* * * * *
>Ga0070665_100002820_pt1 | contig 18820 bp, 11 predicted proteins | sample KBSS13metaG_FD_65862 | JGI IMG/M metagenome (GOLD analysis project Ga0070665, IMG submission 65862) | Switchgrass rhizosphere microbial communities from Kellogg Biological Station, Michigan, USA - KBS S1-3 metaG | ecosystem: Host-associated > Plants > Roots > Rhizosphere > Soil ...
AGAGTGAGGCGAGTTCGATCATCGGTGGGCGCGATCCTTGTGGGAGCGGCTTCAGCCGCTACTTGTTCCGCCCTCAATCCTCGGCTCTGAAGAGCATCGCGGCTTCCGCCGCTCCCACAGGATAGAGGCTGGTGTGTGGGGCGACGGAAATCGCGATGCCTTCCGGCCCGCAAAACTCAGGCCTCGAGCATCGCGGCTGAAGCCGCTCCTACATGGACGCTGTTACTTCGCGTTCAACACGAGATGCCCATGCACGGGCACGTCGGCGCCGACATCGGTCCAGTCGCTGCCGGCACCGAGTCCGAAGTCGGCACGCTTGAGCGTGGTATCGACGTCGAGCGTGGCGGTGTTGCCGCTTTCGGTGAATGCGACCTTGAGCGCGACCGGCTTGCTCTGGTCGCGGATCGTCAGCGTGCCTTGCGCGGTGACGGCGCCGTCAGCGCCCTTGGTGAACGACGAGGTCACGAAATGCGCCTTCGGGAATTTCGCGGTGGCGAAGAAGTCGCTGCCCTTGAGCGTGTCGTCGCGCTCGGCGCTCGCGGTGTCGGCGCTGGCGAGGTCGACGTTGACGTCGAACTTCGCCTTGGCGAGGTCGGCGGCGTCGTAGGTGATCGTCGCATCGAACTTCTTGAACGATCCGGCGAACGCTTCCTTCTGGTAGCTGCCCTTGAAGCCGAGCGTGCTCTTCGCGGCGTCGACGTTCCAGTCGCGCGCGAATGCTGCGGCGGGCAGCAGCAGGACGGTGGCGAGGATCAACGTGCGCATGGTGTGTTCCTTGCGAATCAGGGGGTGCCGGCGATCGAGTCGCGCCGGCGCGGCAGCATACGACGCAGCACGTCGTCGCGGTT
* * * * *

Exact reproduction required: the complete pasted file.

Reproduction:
>Ga0070665_100002820_pt1 | contig 18820 bp, 11 predicted proteins | sample KBSS13metaG_FD_65862 | JGI IMG/M metagenome (GOLD analysis project Ga0070665, IMG submission 65862) | Switchgrass rhizosphere microbial communities from Kellogg Biological Station, Michigan, USA - KBS S1-3 metaG | ecosystem: Host-associated > Plants > Roots > Rhizosphere > Soil ...
AGAGTGAGGCGAGTTCGATCATCGGTGGGCGCGATCCTTGTGGGAGCGGCTTCAGCCGCTACTTGTTCCGCCCTCAATCCTCGGCTCTGAAGAGCATCGCGGCTTCCGCCGCTCCCACAGGATAGAGGCTGGTGTGTGGGGCGACGGAAATCGCGATGCCTTCCGGCCCGCAAAACTCAGGCCTCGAGCATCGCGGCTGAAGCCGCTCCTACATGGACGCTGTTACTTCGCGTTCAACACGAGATGCCCATGCACGGGCACGTCGGCGCCGACATCGGTCCAGTCGCTGCCGGCACCGAGTCCGAAGTCGGCACGCTTGAGCGTGGTATCGACGTCGAGCGTGGCGGTGTTGCCGCTTTCGGTGAATGCGACCTTGAGCGCGACCGGCTTGCTCTGGTCGCGGATCGTCAGCGTGCCTTGCGCGGTGACGGCGCCGTCAGCGCCCTTGGTGAACGACGAGGTCACGAAATGCGCCTTCGGGAATTTCGCGGTGGCGAAGAAGTCGCTGCCCTTGAGCGTGTCGTCGCGCTCGGCGCTCGCGGTGTCGGCGCTGGCGAGGTCGACGTTGACGTCGAACTTCGCCTTGGCGAGGTCGGCGGCGTCGTAGGTGATCGTCGCATCGAACTTCTTGAACGATCCGGCGAACGCTTCCTTCTGGTAGCTGCCCTTGAAGCCGAGCGTGCTCTTCGCGGCGTCGACGTTCCAGTCGCGCGCGAATGCTGCGGCGGGCAGCAGCAGGACGGTGGCGAGGATCAACGTGCGCATGGTGTGTTCCTTGCGAATCAGGGGGTGCCGGCGATCGAGTCGCGCCGGCGCGGCAGCATACGACGCAGCACGTCGTCGCGGTT